In spiritual terms, fire can consume, it can warm, and it can bring light but as the other side of the coin, it is also capable of bringing both pain and death.
This video talks about a sacred fire ceremony and the spiritual significance it holds:
That means, it can be used as a symbol in many different ways and the most obvious are those used in religious texts.
Religious Significance of Fire
Many early religions such as those practiced by the Greeks and Romans saw fire as one of the “four elements” (the others being water, earth, and sky) and a fundamental building block of the universe.
Fire was unique among the elements in that it was the only element that humanity could make for themselves and thus, it was seen as a way of bridging the gap between the mortal world and the world of the Gods.
You can find fire in many spiritual and religious rituals too and the “eternal flame” (in a less poppy context than The Bangles) is often invoked for protection and the act of building a fire is often associated with the impending birth of a child or the hoped-for resurrection of a loved one.
Fire is also present in human sexuality which can be equivocated, by some, to the idea of spiritual enlightenment. The Doors said, “C’mon baby light my fire” but nobody thinks this was an invitation to head to Jim Morrison’s house and stoke the hearth.
One of the most obvious cycles of rebirth in nature is the burning of forests and agricultural land. The land lays dormant for a while after being cleared by fire and then, slowly, life returns and reinvigorates that which has gone before.
You can find references to this cycle throughout the religious practices of humanity and particularly in the new, reformed, pagan religions practiced by many spiritual seekers of today.
The Hebrews, on the other hand, said that fire was a symbol of divinity and may explain why God appears to Moses in the burning bush.
They weren’t alone in this interpretation of fire, either and the Confucians and Zoroastrians also saw the flame as an aspect of the divine.
To the Egyptians, on the other hand, the flame is a fist, and it is there to show others a sense of superiority and even control over them.
You will also find traces of fire as knowledge and wisdom throughout many spiritual traditions.
Fire In The Bible
The first mention of fire and its relationship to the divine in the bible is in Exodus when the Lord comes to Moses in the burning bush.
And later in the same book, in Exodus 13:21, you have
“By day the Lord went ahead of them in a pillar of cloud to guide them on their way and by night in a pillar of fire to give them light so that they could travel by day or night.”
In Luke 3:16 John the Baptist uses fire to denote the power of Christ.
“John answered them all, saying, ‘I baptize you with water, but he who is mightier than I is coming, the strap of whose sandals I am not worth to unite. He will baptize you with the Holy Spirit and fire.”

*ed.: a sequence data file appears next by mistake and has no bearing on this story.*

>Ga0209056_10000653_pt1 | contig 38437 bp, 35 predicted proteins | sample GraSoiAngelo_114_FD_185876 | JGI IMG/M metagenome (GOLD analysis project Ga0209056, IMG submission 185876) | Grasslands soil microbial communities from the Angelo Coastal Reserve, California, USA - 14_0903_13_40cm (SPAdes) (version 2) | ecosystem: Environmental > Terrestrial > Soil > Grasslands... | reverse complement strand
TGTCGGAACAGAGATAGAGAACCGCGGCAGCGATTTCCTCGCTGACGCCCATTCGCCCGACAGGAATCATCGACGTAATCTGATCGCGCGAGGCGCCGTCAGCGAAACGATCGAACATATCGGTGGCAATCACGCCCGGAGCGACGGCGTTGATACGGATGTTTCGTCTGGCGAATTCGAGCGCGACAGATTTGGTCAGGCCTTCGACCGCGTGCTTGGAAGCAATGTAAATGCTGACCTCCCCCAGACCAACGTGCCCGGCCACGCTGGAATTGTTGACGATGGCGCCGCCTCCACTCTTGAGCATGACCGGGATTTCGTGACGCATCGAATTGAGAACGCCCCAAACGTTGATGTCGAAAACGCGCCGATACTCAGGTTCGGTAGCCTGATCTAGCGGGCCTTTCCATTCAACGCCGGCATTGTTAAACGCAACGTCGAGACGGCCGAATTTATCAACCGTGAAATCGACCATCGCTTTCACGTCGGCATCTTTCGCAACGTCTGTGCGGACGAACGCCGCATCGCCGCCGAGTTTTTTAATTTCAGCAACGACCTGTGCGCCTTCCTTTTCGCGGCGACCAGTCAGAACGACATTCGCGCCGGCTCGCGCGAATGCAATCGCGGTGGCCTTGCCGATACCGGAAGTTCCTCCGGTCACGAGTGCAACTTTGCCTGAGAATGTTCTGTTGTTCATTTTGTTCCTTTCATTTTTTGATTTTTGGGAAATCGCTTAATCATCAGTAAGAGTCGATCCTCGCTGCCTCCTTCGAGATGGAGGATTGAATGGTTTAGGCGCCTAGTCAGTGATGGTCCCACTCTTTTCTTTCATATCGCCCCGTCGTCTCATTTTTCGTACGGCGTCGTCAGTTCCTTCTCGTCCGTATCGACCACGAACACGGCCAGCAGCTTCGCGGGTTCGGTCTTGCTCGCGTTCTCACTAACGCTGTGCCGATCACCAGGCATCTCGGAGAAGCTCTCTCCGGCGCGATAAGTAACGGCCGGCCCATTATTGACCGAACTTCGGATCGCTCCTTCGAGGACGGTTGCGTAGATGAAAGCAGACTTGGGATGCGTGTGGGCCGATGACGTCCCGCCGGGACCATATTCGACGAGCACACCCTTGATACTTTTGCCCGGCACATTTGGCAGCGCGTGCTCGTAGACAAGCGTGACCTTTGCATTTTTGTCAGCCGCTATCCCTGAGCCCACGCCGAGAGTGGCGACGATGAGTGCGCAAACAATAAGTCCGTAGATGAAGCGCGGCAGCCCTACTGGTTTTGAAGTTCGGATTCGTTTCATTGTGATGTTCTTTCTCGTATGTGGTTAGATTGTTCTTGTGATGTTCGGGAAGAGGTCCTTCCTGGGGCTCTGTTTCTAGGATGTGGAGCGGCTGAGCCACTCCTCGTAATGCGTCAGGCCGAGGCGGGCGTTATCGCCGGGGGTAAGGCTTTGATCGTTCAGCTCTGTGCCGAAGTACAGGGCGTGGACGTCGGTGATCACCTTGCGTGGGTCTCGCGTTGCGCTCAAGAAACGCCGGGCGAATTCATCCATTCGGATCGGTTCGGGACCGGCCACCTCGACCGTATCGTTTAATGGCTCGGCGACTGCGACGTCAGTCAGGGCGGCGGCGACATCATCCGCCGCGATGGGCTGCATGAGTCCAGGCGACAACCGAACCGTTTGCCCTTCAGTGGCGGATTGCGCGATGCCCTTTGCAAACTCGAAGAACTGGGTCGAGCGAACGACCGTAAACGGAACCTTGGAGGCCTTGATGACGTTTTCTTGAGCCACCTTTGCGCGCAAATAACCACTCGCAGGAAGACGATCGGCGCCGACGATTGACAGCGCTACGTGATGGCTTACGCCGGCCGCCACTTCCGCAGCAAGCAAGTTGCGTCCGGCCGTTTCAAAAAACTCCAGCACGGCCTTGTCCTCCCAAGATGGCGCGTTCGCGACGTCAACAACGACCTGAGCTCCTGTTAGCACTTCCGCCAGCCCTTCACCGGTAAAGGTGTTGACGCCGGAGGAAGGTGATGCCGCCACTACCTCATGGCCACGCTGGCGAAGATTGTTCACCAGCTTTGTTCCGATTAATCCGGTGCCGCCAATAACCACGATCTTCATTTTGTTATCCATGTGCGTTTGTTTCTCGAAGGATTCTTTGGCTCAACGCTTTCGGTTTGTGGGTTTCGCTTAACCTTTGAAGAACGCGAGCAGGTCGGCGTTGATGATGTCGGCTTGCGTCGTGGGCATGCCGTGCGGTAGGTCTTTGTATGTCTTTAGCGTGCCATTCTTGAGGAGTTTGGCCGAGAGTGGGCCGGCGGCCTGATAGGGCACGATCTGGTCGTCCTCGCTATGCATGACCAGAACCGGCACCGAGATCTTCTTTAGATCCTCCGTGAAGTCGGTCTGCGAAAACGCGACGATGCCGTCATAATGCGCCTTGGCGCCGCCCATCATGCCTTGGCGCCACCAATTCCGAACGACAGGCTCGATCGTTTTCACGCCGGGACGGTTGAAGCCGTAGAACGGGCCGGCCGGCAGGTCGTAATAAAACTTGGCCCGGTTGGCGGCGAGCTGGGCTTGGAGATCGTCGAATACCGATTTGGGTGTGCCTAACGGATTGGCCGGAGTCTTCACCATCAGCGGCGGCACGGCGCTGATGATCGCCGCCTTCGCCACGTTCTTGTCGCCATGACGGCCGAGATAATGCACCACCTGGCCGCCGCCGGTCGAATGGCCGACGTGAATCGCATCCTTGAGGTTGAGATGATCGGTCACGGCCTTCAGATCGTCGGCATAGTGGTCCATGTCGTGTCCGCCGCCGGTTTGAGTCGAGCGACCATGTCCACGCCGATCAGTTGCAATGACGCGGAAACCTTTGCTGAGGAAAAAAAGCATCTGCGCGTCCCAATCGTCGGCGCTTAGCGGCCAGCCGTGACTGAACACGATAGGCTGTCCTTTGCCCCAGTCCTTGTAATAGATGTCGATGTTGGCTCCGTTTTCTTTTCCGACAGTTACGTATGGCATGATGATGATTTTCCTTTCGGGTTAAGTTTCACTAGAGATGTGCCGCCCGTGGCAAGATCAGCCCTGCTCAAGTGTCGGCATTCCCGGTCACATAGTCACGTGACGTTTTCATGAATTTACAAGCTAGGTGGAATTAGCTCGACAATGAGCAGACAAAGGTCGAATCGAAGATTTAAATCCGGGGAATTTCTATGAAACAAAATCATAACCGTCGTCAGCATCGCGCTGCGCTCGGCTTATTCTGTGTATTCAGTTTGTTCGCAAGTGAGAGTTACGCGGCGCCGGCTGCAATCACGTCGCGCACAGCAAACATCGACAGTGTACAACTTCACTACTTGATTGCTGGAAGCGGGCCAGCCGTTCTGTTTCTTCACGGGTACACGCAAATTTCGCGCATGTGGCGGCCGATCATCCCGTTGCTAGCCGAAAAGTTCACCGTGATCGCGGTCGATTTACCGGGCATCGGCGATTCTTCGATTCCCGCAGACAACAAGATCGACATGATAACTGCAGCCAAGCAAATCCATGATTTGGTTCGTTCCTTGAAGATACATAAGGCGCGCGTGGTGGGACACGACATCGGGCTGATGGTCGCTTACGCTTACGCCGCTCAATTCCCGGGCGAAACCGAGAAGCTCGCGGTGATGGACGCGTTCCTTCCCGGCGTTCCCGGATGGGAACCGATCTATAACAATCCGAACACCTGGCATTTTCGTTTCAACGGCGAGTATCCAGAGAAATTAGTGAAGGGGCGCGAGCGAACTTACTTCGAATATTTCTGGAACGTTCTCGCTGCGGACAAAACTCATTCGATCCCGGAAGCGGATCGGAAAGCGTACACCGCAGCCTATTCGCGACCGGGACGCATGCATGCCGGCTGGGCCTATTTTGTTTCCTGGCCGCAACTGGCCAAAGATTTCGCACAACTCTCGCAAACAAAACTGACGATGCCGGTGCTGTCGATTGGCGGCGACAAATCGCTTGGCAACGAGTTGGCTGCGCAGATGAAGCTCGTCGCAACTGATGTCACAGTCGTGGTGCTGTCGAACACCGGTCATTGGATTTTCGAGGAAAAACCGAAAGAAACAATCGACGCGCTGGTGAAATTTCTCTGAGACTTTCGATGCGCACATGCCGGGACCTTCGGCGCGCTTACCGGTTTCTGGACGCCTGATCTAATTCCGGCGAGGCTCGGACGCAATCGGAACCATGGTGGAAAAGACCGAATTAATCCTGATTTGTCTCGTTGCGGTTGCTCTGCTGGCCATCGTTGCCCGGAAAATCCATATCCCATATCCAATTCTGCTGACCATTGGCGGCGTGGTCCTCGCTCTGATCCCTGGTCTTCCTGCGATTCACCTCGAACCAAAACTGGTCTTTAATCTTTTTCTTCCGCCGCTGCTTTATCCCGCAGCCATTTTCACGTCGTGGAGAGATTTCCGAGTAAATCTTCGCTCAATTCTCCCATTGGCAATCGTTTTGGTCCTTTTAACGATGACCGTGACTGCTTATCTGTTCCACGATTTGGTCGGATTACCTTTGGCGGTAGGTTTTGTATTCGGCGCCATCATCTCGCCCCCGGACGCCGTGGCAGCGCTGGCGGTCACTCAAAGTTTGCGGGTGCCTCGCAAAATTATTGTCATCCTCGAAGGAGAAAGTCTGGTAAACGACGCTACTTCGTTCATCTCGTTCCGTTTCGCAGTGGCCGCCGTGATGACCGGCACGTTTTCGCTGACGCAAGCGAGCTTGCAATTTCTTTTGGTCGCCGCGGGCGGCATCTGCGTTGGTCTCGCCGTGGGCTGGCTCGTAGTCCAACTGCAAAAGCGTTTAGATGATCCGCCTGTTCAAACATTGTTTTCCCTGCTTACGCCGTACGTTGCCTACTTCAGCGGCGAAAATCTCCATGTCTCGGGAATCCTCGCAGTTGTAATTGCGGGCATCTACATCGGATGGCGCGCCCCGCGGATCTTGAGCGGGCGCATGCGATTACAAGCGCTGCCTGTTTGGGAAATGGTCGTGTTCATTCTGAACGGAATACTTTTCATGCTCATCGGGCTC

Thus, fire represents the new baptism, an internal and eternal baptism, promised to those who put their faith in Christ.
You can also find fire in a negative context as it says in Matthew 5:41,
“Then he will say to those on his left, ‘Depart from me, you cursed, into the eternal fire prepared for the devil and his angels.’”
There is also an illusion of the destructive power of fire as a metaphor for the harm that can be caused by speaking out of turn. In James 3:5 it reads,
“So, also the tongue is a small member, yet it boasts of great things. How great a forest is set ablaze by such a small fire.”
And then there is the blunt advice of Deuteronomy 4:24,
“the Lord your God is a consuming fire, a jealous God.”
You can also find an allusion to the purifying power of fire. In Zechariah 13:9 you will find,
“And I will put this third into the fire, and refine them as one refines silver, and test them as gold is tested. They will call upon my name, and I will answer them. I will say, ‘They are my people’ and they will say, ‘The Lord is my God.’”
Fire Symbolism In Dreams
Fire is also said to be significant in dreams and some of the symbolism that is found there includes:
- Dreaming of being burned in a fire is said to mean you have a bad temper
- Dreaming of your house burning means that you should undergo some kind of personal transformation
- Dreaming of extinguishing a fire means that you will overcome obstacles in your path
- Dreaming of starting a fire represents anger that you are bottling up insider
- Dreaming of bending fire means you can control your anger
- Dreaming of invisible fires mean that you are about to undergo some form of cleansing or purification
- Dreaming of birds singing near fire shows that you are consumed by your own passions
- Dreaming of fire and water together means that you are being pulled in two opposite directions
Please note: this is not an endorsement of dream reading, it’s simply a reflection of what dream interpreters say that dreams mean.
Does Fire Represent Life?
Fire may also, simply, represent life in many spiritual cultures.
After all, think of the flame as it grows and breeds, does it not appear truly alive?
Is Fire a “Good Omen”?
In some cultures, fire may be seen as a good omen. The Hindustan Times reports of a fire at Rao’s “yagam”.